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What is the problem we are trying to solve?

Antibiotics are among the most frequently administered drugs in human medicine. However, overprescription and failure to complete the prescribed course have contributed to microbes becoming resistant. In 2014, the World Health Organization classified antibiotic resistance as a global epidemic, highlighting the need for a solution. Inactivating resistance genes via Cas9 nuclease-mediated cleavage has been shown to be an effective means of combating this epidemic; however, methods of in vivo delivery are currently limited.

Our proposed solution

Cas9, when bound to guide RNA, results in a versatile gene editing tool that gives rise to a wide range of potential applications. Through non-homologous end joining of the double stranded break, bases are added and subtracted knocking out the gene of interest. Scientists hope to use this system to battle infectious diseases and treat multi-drug resistant microorganisms.(1) Despite the promise behind CRISPR-Cas9, the shift from its use as a research tool to a therapeutic device poses many challenges such as undesirable host immune responses and cleavage in unwanted locations due to low system specificity. Our team is researching the use of Outer Membrane Vesicles (OMVs) as a Cas9 delivery system. We hypothesize that the successful packaging and delivery of Cas9, when combined with a specific guide RNA that defines the genomic target, could be used in a therapeutic setting to combat antibiotic resistance.

Cas9 delivery

Typical methods for delivery of Cas9 into cell cultures include electroporation, nucleofection, and lipofectamine-mediated transfection.(2) However, these methods work exclusively for in vitro delivery of Cas9, and not in vivo. Thus, an alternative delivery system to transport this protein to target cells is needed. Two common in vivo methods for Cas9 delivery are viral vectors and hydrodynamic injection. The latter of these two approaches resulted in both liver and cardiovascular damage to mice, and therefore does not seem viable for humans. Alternatively, bacteriophages have been effectively used for the delivery and expression of genes, but fall short in their size limitation and their potential to harm the host’s immune system. Thus, we believe that a non-viral approach is optimal and have selected OMVs as the simplest, most viable option for delivery of Cas9 as well as the guide RNA.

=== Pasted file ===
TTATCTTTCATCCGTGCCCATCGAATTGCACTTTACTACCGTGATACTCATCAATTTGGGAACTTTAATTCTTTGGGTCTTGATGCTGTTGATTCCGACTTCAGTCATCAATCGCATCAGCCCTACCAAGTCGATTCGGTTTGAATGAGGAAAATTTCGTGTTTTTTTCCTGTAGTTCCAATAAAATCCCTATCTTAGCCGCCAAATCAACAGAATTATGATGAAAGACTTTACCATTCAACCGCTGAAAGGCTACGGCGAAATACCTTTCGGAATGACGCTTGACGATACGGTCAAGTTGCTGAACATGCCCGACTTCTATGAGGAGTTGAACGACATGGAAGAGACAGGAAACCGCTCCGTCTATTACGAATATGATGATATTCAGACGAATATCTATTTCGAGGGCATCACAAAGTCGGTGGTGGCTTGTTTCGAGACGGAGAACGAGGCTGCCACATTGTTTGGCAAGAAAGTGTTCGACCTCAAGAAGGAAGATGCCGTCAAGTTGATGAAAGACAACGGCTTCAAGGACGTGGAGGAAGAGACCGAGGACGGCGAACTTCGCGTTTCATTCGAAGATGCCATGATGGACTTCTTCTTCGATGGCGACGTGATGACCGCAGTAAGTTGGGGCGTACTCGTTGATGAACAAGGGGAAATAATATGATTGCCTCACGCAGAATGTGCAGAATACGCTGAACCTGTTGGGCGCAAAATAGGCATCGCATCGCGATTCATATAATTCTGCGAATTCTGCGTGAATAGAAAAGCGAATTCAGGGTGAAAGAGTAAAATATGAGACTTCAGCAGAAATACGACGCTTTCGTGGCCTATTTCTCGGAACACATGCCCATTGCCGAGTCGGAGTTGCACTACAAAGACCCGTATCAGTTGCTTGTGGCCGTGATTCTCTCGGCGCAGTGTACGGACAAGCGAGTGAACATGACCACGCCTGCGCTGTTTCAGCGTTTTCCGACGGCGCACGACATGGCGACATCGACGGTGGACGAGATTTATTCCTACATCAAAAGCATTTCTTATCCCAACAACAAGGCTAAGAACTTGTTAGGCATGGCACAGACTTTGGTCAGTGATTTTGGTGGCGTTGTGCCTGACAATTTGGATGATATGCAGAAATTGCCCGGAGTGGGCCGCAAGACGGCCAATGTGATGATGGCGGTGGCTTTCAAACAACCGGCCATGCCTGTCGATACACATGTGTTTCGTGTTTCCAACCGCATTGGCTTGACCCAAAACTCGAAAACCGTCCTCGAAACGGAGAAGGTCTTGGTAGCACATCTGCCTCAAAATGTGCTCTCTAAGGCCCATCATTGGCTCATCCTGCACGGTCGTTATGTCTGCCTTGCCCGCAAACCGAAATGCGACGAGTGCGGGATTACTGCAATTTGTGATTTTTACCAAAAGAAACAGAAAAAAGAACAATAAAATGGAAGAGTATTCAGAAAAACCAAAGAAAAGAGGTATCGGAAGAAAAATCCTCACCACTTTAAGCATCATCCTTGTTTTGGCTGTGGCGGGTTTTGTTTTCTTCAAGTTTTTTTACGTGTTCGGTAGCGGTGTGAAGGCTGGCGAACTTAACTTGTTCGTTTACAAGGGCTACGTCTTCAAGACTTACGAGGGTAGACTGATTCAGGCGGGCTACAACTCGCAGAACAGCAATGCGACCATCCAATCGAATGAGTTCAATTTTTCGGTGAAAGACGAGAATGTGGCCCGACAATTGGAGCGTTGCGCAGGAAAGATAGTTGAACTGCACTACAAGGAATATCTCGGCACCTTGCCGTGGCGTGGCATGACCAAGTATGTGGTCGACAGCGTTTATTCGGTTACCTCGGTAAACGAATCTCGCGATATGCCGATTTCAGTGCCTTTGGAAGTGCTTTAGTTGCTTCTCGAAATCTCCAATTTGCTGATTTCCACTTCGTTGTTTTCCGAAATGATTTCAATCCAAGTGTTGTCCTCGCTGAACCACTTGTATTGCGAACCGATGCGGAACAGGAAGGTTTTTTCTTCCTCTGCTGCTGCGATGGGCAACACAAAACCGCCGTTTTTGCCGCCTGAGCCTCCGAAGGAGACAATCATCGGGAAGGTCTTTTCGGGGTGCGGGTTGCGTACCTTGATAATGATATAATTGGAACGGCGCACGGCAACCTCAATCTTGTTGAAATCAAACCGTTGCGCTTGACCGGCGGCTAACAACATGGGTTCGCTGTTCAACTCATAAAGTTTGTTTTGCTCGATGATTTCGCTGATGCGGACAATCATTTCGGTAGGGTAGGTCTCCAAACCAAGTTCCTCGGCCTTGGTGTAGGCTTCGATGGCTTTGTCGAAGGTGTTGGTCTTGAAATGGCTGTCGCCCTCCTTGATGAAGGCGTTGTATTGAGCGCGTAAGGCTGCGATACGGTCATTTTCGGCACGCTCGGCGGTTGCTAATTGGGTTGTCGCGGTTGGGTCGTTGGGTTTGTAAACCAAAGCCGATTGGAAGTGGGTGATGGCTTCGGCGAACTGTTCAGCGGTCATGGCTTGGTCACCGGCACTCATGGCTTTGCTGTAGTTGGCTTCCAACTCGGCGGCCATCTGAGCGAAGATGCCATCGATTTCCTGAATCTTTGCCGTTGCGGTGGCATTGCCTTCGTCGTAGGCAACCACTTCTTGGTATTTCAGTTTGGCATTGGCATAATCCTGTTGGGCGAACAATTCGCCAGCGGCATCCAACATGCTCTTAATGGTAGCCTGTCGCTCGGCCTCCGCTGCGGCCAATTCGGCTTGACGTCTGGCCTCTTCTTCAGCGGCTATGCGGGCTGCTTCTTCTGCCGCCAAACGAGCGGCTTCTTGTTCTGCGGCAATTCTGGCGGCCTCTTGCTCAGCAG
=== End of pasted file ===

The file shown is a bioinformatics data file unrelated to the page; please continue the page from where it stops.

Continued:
What are OMVs

Outer Membrane Vesicles, or OMVs, are spheroid structures whose lipid barrier resembles that of the outer membrane of Gram-negative bacteria and internal composition shows a high degree of similarity with the bacterial periplasm. OMVs pinch off from the outer cell membrane and move independently from the host cell, allowing them to serve numerous functions such as the removal of toxic compounds and regulation of bacterial colonies by facilitating cell-cell communication. (3) Because OMVs are innately produced by bacteria, they are excellent candidates for non-viral lipid-based delivery systems.


(1) Doerflinger, M., Forsyth, W., Ebert, G., Pellegrini, M., & Herold, M. (2016). CRISPR/Cas9-The ultimate weapon to battle infectious diseases? Cellular Microbiology, 19(2). doi:10.1111/cmi.12693

(2) Schwechheimer, C., & Kuehn, M. J. (2015). Outer-membrane vesicles from Gram-negative bacteria: biogenesis and functions. Nature Reviews Microbiology,13(10), 605-619. doi:10.1038/nrmicro3525

(3)Berleman, J., & Auer, M. (2012). The role of bacterial outer membrane vesicles for intra- and interspecies delivery. Environmental Microbiology, 15(2), 347-354. doi:10.1111/1462-2920.1204